Regis College educators training for same-sex issues

Regis College educators training for same-sex issues

By  Jean Ko Din, The Catholic Register

  • October 23, 2016

Regis College at the University of Toronto is training Catholic educators on how to provide pastoral care for students who are homosexual, confused about their sexuality or feel conflicted with their physical gender.

As part of the College’s Professional Development Certificate program, Fr. Gilles Mongeau is conducting a three-lecture series to unpack “Pastoral Guidelines to Assist Students of Same-Sex Orientation,” published by the Assembly of Catholic Bishops of Ontario education commission.

“Our purpose at Regis in offering this mini-course is practical,” said Mongeau. “Given the pastoral guidelines… How can the various actors in a Catholic high school implement practices that are appropriate to their role to ensure that LGBT students feel safe, are informed and receive the psychological and pastoral accompaniment that can help them flourish as persons and as disciples of Christ.”

Mongeau said educators within the Catholic high school system need to be equipped because it is within this age range that students begin to explore their sense of identity and sexuality.

Mongeau said educators and other concerned lay people are not without resources. This document, originally published in 2004 and updated inMay, is a good start.

“One of the real breakthroughs in the update of last May, there is an insistence that wasn’t so clear in the original document that we begin with persons, real persons,” he said.

Mongeau said moral theology is not a good substitute for good psychology. Discussions in moral theology within the mini-course, which began Oct. 13 and runs to Nov. 3, will not help the teacher or the chaplain who is in front of a teenager who needs to have a conversation.

Instead, the lecture series will provide workable teachings that will help educators understand their role in accompanying LGBT youth.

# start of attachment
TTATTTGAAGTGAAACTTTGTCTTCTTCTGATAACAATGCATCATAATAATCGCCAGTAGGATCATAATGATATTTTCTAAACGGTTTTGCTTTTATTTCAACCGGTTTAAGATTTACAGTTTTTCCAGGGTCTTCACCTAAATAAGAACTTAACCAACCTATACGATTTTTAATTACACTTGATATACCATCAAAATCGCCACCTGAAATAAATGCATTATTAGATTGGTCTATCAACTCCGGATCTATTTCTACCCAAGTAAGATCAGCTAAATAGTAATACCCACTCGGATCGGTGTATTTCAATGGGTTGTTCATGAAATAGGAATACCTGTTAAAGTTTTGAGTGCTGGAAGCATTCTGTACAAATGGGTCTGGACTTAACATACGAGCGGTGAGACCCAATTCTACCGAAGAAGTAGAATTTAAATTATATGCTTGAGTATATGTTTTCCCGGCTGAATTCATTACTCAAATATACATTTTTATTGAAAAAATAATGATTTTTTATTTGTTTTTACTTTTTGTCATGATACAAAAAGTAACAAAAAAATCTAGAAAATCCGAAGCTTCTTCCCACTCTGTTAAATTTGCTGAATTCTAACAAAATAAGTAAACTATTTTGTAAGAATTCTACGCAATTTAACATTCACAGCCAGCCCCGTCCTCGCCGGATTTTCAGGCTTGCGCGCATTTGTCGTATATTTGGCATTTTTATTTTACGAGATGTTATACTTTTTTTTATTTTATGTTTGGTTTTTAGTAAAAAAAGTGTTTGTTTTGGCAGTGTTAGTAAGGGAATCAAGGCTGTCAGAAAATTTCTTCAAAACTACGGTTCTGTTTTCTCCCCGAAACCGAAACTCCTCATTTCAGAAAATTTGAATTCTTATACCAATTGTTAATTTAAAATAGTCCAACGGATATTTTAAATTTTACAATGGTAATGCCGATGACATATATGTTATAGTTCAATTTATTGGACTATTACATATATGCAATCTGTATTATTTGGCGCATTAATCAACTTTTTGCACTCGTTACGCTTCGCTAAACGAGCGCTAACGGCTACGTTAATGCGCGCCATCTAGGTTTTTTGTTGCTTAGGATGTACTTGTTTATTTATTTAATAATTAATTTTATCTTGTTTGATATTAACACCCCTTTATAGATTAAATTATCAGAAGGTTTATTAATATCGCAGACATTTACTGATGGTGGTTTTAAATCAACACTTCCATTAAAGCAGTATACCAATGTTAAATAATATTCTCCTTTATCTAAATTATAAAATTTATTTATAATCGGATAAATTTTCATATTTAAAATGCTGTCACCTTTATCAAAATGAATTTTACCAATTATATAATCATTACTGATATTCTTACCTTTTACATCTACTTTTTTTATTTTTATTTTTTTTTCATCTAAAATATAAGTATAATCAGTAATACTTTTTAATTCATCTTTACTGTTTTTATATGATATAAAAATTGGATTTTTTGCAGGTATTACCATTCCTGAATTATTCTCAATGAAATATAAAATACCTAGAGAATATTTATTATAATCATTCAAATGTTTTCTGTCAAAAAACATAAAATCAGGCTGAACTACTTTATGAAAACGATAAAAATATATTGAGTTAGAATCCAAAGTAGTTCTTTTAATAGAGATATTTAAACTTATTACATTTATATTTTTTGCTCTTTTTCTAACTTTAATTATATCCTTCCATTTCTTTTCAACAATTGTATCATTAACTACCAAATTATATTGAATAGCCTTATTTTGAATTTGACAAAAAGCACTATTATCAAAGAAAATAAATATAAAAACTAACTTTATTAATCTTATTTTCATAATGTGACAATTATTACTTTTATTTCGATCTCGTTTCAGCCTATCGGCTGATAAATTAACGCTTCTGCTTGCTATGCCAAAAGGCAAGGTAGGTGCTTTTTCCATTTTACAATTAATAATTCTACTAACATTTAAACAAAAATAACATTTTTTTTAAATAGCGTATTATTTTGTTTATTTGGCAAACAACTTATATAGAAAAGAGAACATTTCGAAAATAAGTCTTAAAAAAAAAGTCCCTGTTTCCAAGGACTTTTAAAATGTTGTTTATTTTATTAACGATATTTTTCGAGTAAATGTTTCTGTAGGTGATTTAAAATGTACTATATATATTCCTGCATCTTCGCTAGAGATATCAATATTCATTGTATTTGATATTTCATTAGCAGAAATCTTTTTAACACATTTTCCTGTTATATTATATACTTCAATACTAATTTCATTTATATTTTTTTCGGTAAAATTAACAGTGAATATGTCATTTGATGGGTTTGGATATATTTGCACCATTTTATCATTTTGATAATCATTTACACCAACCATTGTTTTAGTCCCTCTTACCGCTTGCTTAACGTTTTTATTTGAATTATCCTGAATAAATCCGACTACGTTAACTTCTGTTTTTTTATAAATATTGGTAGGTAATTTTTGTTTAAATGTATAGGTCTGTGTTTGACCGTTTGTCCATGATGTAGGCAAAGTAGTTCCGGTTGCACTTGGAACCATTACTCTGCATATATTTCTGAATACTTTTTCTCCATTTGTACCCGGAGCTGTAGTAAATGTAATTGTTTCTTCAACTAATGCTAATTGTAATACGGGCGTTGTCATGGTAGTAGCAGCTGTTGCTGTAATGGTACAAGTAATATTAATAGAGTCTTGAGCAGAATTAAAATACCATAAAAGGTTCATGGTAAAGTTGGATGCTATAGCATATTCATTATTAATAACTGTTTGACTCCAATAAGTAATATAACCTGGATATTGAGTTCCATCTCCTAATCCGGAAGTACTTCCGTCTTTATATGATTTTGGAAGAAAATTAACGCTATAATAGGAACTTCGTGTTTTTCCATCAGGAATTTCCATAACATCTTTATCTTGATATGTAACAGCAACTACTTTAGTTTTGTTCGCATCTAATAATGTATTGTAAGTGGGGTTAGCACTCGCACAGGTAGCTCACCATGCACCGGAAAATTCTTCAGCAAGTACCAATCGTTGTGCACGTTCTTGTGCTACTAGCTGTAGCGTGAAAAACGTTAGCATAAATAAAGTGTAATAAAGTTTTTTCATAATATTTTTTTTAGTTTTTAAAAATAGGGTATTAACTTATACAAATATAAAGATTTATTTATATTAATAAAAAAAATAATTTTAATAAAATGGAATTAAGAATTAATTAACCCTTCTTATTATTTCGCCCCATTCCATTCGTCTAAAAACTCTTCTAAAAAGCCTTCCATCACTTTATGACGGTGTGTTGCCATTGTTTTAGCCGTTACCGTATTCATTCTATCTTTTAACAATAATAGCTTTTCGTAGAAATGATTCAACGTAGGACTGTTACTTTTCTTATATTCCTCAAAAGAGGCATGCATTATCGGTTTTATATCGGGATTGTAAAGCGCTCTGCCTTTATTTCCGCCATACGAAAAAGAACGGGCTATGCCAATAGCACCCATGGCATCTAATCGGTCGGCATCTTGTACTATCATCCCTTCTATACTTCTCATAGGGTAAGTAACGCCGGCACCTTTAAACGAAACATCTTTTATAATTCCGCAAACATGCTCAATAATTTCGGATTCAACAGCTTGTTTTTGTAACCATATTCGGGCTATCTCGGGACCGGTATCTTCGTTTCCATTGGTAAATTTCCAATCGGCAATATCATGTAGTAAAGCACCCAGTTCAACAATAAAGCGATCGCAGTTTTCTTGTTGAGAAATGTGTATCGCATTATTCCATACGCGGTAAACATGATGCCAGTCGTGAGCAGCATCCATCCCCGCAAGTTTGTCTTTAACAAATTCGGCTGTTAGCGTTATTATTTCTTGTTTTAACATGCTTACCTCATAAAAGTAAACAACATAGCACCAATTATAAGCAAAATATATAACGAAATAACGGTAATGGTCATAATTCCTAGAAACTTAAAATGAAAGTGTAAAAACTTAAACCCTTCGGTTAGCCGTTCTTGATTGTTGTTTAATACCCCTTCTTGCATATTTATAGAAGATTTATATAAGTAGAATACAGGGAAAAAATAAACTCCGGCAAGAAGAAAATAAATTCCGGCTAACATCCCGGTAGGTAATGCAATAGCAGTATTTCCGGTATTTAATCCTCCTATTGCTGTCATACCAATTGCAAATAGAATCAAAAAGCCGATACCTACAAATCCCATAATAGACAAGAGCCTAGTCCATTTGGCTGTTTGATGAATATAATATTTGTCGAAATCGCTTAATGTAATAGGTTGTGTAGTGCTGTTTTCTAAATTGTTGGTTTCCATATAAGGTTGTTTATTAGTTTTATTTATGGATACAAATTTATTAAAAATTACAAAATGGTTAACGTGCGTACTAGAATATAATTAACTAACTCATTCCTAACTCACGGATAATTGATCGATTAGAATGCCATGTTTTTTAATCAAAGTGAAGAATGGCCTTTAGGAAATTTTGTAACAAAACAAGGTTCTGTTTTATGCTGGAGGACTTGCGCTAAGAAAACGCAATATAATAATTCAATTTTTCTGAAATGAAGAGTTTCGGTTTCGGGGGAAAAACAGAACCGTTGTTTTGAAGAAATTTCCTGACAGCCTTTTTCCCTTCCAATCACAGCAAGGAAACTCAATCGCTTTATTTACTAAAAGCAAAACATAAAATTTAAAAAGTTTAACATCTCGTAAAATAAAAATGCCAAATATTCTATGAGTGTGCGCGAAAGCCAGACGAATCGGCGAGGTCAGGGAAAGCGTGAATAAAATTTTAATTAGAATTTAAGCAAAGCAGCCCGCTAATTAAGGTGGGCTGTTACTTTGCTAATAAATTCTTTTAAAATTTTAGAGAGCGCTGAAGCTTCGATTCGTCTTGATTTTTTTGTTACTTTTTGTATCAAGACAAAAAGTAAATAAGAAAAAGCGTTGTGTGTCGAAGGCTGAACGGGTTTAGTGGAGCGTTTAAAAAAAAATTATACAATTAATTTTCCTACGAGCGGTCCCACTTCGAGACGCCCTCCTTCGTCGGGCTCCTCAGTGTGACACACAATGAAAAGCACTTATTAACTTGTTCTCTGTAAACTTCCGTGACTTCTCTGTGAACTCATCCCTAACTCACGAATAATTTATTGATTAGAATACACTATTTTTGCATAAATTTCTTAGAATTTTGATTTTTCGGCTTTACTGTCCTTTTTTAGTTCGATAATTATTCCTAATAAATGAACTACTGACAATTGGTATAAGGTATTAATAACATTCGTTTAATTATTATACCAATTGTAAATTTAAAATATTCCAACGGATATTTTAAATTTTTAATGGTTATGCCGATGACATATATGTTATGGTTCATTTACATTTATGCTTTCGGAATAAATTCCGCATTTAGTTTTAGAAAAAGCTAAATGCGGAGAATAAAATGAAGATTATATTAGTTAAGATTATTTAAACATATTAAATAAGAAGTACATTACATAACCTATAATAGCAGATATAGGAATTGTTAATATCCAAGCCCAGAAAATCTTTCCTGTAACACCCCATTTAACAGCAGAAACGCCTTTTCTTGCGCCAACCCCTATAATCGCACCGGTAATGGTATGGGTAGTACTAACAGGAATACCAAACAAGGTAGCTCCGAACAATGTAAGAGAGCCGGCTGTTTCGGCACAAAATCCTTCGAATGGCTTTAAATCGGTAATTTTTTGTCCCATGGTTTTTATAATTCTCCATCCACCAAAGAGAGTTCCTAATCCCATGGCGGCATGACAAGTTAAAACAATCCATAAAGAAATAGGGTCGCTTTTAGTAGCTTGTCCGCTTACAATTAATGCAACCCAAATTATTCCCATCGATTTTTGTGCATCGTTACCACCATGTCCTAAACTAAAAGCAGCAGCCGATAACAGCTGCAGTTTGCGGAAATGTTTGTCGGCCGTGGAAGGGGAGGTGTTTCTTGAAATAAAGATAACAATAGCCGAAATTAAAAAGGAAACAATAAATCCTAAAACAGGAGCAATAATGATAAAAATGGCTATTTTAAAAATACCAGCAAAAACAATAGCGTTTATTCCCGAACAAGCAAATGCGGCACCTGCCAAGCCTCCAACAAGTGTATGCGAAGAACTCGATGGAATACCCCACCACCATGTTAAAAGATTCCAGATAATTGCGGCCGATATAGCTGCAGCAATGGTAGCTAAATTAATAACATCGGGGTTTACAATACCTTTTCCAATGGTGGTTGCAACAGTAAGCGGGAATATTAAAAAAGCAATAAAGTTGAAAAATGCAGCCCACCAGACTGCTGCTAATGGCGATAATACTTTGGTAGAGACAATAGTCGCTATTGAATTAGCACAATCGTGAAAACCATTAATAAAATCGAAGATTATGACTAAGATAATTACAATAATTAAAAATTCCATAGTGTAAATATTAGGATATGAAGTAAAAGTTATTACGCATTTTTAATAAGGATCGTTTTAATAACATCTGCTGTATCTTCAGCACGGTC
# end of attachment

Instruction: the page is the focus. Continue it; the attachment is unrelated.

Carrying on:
“We start from psychological health and from there, we invite people to a discernment on how they want to live their life and their vocation,” said Mongeau.

The Church does not take an official position on the psychological causes of sexual orientation or issues of gender identity. Therefore, Mongeau asserts that educators can look to what psychological studies are saying about sexual orientation and gender identity.

“First and most important thing to remember is that a homosexual orientation is not a psychological disorder,” said Mongeau. “I shouldn’t have to say that but the reality is that it is still, in some circles of the Church, understood and it’s even believed that the Church teaches… this is simply not what psychology tells us.”

Modern psychological studies agree that homosexual orientation does not lead to more or less maladjustment than those with a heterosexual orientation. As such, the role of the educator is not to correct or repair.

“Mainly, the educator needs to respect what’s going on in (counselling) and then accompany the student in terms of the faith dimension of that,” said Mongeau. “The educator will help the student that struggling with, ‘Did God give me this body that I struggle with, that is uncomfortable?’ That’s a big faith question and the psychologist can’t help the teenager with that but a good high school chaplain can.”

Mongeau said that because studies in gender identity and gender dysphoria are a new field of knowledge, this is a more difficult topic to address.

Gender dysphoria is when a person experiences persistent feelings of identification with the opposite sex and distress with one’s own biological sex.

During the three-lecture series, Mongeau aims to “debunk myths and break down nuances of understanding.”

 

LITURGY RESOURCES, DECEMBER 4 – DECEMBER 11, 2016, DAY BY DAY EDITION

SUNDAY, DECEMBER 4, 2016         SECOND SUNDAY OF ADVENT

Lectionary 4:   1)   Isaiah 11:1-10;   2)   Ps 72:1-2, 7-8, 12-13, 17;   3)    Romans 15:4-9;  4)     Matthew 3:1-12.

http://www.usccb.net/bible/readings/120416.cfm